Many anti-snoring products have limited scientific evidence to support their claims, a consumer study says.
The Australian Consumers' Association assessed evidence for nasal strips and dilators, special pillows, essential oils and homeopathic products by consulting medical experts -- after asking manufacturers to validate their products' effectiveness, The Australian reported Monday.
It found nasal strips and dilators might help a small number of people whose snoring was caused by certain types of nasal obstruction, but sleep experts considered most evidence for the strips and dilators to be either contradictory or too subjective.
An ear, nose and throat specialist told the association that the methodology for the trials of aromatherapy products like essential oils was unreliable.
The Australian Homeopathic Association also questioned the "one cure fits all" approach of over-the-counter anti-snoring products.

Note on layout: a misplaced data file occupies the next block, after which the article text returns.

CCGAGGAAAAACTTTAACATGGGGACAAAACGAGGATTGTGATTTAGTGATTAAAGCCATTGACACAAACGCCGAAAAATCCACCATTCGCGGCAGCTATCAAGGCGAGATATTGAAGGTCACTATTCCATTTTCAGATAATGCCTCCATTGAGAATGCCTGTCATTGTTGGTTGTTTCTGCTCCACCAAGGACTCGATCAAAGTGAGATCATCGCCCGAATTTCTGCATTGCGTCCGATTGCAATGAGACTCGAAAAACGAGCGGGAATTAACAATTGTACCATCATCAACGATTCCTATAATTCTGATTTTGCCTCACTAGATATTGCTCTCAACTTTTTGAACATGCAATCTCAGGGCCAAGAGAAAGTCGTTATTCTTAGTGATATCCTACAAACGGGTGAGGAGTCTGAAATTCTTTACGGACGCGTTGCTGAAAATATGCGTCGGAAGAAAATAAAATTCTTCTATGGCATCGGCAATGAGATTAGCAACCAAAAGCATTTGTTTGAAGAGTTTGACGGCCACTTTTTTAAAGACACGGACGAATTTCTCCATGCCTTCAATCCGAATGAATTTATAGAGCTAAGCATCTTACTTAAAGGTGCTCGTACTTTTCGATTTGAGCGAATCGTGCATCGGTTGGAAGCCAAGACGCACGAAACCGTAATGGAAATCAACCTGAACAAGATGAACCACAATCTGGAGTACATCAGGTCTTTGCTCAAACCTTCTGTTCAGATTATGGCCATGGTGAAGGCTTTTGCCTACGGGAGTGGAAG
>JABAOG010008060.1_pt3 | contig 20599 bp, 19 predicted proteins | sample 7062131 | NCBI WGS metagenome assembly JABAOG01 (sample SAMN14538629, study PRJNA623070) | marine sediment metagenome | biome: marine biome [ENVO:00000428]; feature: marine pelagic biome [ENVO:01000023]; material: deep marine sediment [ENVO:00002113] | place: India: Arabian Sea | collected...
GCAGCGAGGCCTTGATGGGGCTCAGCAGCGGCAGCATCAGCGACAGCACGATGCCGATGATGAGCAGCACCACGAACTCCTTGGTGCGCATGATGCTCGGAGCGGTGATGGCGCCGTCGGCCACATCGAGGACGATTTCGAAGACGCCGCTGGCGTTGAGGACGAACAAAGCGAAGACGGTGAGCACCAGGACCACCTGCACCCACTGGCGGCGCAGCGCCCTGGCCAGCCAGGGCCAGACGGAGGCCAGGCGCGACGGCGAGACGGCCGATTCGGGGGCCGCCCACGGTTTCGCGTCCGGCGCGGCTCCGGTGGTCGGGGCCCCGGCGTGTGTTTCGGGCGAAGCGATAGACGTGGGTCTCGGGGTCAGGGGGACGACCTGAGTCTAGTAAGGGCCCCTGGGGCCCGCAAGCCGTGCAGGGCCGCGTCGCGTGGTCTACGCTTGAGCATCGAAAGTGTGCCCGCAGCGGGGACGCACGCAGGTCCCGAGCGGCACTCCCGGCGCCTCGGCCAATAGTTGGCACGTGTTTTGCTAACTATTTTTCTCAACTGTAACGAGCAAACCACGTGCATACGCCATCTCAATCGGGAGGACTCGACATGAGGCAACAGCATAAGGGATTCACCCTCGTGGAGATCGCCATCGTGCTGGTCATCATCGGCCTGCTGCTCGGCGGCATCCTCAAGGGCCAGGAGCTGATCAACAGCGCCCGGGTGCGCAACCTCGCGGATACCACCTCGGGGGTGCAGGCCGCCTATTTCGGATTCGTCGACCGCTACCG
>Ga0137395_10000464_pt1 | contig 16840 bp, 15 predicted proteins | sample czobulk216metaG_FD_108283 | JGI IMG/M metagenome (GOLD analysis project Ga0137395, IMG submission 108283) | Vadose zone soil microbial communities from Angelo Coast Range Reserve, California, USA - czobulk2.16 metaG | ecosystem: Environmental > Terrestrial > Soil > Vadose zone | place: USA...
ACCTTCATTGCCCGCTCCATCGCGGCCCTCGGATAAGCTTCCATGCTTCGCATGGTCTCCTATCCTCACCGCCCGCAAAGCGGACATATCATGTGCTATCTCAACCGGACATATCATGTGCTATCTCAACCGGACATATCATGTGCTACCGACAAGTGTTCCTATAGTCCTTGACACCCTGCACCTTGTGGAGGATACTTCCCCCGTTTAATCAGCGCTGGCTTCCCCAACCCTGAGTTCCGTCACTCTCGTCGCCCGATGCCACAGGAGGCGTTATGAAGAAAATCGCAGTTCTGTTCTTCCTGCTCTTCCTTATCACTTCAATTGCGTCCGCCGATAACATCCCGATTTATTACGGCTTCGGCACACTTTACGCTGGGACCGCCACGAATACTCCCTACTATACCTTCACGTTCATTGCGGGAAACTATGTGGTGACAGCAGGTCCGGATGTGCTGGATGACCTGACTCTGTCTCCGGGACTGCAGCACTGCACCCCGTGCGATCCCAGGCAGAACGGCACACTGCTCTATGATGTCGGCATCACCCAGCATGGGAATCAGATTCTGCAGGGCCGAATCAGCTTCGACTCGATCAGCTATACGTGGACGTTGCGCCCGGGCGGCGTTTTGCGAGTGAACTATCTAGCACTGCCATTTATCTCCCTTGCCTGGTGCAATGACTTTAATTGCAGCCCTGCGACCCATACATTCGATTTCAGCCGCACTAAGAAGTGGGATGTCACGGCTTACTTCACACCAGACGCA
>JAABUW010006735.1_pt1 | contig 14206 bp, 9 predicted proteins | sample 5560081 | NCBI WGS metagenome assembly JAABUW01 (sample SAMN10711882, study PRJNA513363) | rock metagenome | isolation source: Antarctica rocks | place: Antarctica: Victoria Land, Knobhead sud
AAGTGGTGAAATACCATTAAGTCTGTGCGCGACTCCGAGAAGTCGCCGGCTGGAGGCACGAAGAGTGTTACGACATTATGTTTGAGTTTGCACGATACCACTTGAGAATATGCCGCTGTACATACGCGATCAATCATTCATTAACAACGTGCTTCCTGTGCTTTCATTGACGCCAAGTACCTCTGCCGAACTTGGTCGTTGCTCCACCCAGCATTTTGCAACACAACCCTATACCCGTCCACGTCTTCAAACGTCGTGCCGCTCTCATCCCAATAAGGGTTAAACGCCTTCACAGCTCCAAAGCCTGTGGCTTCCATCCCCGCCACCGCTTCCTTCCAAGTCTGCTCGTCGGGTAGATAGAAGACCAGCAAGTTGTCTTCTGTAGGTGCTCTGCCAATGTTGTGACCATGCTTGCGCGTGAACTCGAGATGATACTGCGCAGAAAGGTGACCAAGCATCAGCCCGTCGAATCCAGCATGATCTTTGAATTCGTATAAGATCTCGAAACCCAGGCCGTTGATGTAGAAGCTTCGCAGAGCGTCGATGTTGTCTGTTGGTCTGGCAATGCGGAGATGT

Association spokeswoman Lisa Tait said that, in the absence of convincing evidence for these remedies, lifestyle changes were the most successful and safest treatment for snoring problems.
"Losing weight can help, as can quitting smoking, avoiding sleeping pills, tranquilizers, muscle relaxants and alcohol before going to bed," she said.
"If you only snore when sleeping on your back, try to train yourself to sleep on your side."
Copyright 2006 by United Press International
Explore further: Holes found in report on St. Jude medical device security